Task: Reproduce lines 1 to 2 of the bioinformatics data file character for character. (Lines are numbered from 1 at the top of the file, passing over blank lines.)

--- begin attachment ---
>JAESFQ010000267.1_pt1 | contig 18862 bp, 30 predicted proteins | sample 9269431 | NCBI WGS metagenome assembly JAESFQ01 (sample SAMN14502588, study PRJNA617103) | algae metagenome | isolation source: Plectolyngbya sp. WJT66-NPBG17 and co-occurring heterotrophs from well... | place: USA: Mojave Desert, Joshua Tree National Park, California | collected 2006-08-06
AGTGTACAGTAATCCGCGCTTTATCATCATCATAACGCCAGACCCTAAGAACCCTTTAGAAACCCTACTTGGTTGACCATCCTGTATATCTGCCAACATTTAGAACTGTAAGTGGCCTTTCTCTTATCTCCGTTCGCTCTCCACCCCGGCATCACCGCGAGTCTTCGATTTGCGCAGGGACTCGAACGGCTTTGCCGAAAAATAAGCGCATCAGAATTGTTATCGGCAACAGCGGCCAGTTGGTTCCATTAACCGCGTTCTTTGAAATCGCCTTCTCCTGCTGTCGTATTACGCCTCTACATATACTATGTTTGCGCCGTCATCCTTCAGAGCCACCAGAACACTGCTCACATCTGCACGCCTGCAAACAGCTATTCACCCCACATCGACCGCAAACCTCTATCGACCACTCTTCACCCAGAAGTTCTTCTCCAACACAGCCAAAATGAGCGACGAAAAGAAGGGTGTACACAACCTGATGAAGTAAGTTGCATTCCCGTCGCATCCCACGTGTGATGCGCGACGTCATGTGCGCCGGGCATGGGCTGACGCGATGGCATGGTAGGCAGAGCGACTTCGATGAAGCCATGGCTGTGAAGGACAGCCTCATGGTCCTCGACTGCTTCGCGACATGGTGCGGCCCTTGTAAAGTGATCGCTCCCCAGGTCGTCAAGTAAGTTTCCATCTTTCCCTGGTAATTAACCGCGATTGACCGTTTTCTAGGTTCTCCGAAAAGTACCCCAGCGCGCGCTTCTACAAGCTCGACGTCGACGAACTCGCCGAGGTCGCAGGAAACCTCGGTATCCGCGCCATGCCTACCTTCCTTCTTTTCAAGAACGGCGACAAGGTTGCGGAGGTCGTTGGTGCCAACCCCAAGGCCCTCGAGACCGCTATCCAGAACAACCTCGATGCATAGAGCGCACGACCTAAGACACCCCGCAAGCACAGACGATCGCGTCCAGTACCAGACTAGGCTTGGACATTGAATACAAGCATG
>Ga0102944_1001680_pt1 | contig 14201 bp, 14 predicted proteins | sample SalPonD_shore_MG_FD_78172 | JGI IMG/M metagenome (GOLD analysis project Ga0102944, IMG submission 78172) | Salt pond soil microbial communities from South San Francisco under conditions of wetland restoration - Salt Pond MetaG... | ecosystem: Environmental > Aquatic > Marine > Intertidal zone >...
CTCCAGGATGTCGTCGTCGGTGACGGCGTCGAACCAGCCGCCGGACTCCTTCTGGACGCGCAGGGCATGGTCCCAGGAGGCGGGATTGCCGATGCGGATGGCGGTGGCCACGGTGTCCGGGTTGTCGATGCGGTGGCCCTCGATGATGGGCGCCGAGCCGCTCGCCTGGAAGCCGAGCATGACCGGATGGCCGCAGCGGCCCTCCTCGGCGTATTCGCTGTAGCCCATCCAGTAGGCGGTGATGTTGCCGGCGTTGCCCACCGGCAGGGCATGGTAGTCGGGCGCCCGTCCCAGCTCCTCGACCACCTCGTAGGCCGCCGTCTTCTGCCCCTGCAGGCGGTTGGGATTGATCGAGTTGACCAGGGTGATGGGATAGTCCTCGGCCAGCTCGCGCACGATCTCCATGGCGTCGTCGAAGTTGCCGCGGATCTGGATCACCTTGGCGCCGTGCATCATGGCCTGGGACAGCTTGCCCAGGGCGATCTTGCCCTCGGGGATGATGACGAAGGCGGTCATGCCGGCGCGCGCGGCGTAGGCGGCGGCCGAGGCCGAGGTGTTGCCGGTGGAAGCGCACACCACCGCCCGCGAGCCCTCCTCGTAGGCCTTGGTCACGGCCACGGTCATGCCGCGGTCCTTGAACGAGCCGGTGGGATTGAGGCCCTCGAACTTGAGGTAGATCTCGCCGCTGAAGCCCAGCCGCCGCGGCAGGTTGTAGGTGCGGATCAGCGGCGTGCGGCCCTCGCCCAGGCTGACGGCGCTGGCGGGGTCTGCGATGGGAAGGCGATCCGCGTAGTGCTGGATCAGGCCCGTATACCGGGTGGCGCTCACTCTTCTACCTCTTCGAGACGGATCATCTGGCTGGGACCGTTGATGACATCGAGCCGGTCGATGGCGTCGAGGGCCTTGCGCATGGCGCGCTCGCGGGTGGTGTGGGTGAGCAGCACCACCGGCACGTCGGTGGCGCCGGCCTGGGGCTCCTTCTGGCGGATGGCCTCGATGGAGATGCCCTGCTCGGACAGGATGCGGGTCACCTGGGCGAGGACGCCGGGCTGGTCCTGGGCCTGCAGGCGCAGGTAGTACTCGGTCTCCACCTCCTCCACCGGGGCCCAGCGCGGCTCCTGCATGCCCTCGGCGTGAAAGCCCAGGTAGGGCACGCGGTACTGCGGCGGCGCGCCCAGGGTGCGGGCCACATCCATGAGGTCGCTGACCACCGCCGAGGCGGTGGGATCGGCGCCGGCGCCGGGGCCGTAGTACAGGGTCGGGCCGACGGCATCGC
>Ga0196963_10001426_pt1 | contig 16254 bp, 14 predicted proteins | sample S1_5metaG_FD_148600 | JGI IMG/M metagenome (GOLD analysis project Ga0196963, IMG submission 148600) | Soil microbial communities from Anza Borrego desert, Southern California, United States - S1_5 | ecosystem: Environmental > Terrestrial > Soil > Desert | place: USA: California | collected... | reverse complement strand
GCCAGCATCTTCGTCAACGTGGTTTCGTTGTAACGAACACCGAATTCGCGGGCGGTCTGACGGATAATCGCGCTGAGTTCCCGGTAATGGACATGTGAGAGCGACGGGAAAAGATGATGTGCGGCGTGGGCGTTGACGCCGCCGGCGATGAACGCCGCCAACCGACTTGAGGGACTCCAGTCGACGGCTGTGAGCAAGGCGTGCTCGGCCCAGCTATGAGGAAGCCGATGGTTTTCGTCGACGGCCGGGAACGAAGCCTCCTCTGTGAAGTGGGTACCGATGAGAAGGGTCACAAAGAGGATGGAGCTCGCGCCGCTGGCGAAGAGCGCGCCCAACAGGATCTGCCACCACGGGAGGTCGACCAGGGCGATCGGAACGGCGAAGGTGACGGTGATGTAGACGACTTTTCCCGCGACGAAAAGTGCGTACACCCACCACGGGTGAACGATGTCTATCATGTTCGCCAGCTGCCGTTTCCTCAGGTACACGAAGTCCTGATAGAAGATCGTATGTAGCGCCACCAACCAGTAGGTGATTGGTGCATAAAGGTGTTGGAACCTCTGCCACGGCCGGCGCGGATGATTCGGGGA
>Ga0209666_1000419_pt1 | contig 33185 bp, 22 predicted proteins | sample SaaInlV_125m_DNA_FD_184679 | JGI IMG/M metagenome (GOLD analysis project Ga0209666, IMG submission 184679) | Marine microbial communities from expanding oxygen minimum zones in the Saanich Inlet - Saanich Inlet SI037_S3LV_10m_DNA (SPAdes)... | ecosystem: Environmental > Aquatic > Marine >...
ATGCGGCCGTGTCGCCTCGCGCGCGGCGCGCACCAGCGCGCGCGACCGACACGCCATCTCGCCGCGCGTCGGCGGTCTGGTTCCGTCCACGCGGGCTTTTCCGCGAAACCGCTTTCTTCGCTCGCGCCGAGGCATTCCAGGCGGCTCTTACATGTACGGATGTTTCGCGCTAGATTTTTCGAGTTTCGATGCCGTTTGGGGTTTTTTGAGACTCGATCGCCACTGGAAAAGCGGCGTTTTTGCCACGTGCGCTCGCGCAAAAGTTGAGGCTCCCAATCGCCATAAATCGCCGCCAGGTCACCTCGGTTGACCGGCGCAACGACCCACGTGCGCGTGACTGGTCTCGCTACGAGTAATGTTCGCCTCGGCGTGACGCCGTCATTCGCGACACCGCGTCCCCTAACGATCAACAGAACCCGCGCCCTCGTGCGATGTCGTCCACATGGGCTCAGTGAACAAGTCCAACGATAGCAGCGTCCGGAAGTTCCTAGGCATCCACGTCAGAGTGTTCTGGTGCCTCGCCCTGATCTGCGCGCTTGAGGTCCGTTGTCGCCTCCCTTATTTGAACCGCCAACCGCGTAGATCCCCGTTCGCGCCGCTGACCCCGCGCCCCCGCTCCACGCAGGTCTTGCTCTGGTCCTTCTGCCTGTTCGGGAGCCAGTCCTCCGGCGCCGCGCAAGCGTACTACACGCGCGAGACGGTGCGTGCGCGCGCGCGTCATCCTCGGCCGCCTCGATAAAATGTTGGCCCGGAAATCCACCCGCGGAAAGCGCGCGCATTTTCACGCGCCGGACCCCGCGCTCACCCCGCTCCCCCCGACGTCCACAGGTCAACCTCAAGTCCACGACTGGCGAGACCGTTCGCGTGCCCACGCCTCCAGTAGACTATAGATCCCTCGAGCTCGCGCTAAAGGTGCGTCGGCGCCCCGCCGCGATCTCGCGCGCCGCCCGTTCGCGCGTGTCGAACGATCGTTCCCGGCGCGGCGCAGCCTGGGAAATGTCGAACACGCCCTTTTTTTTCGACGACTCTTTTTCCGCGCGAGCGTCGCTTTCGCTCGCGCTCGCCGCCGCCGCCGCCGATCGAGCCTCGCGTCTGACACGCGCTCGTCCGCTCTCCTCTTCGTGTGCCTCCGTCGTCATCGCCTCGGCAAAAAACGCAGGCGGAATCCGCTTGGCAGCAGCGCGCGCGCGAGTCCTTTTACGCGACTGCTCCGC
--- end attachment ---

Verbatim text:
>JAESFQ010000267.1_pt1 | contig 18862 bp, 30 predicted proteins | sample 9269431 | NCBI WGS metagenome assembly JAESFQ01 (sample SAMN14502588, study PRJNA617103) | algae metagenome | isolation source: Plectolyngbya sp. WJT66-NPBG17 and co-occurring heterotrophs from well... | place: USA: Mojave Desert, Joshua Tree National Park, California | collected 2006-08-06
AGTGTACAGTAATCCGCGCTTTATCATCATCATAACGCCAGACCCTAAGAACCCTTTAGAAACCCTACTTGGTTGACCATCCTGTATATCTGCCAACATTTAGAACTGTAAGTGGCCTTTCTCTTATCTCCGTTCGCTCTCCACCCCGGCATCACCGCGAGTCTTCGATTTGCGCAGGGACTCGAACGGCTTTGCCGAAAAATAAGCGCATCAGAATTGTTATCGGCAACAGCGGCCAGTTGGTTCCATTAACCGCGTTCTTTGAAATCGCCTTCTCCTGCTGTCGTATTACGCCTCTACATATACTATGTTTGCGCCGTCATCCTTCAGAGCCACCAGAACACTGCTCACATCTGCACGCCTGCAAACAGCTATTCACCCCACATCGACCGCAAACCTCTATCGACCACTCTTCACCCAGAAGTTCTTCTCCAACACAGCCAAAATGAGCGACGAAAAGAAGGGTGTACACAACCTGATGAAGTAAGTTGCATTCCCGTCGCATCCCACGTGTGATGCGCGACGTCATGTGCGCCGGGCATGGGCTGACGCGATGGCATGGTAGGCAGAGCGACTTCGATGAAGCCATGGCTGTGAAGGACAGCCTCATGGTCCTCGACTGCTTCGCGACATGGTGCGGCCCTTGTAAAGTGATCGCTCCCCAGGTCGTCAAGTAAGTTTCCATCTTTCCCTGGTAATTAACCGCGATTGACCGTTTTCTAGGTTCTCCGAAAAGTACCCCAGCGCGCGCTTCTACAAGCTCGACGTCGACGAACTCGCCGAGGTCGCAGGAAACCTCGGTATCCGCGCCATGCCTACCTTCCTTCTTTTCAAGAACGGCGACAAGGTTGCGGAGGTCGTTGGTGCCAACCCCAAGGCCCTCGAGACCGCTATCCAGAACAACCTCGATGCATAGAGCGCACGACCTAAGACACCCCGCAAGCACAGACGATCGCGTCCAGTACCAGACTAGGCTTGGACATTGAATACAAGCATG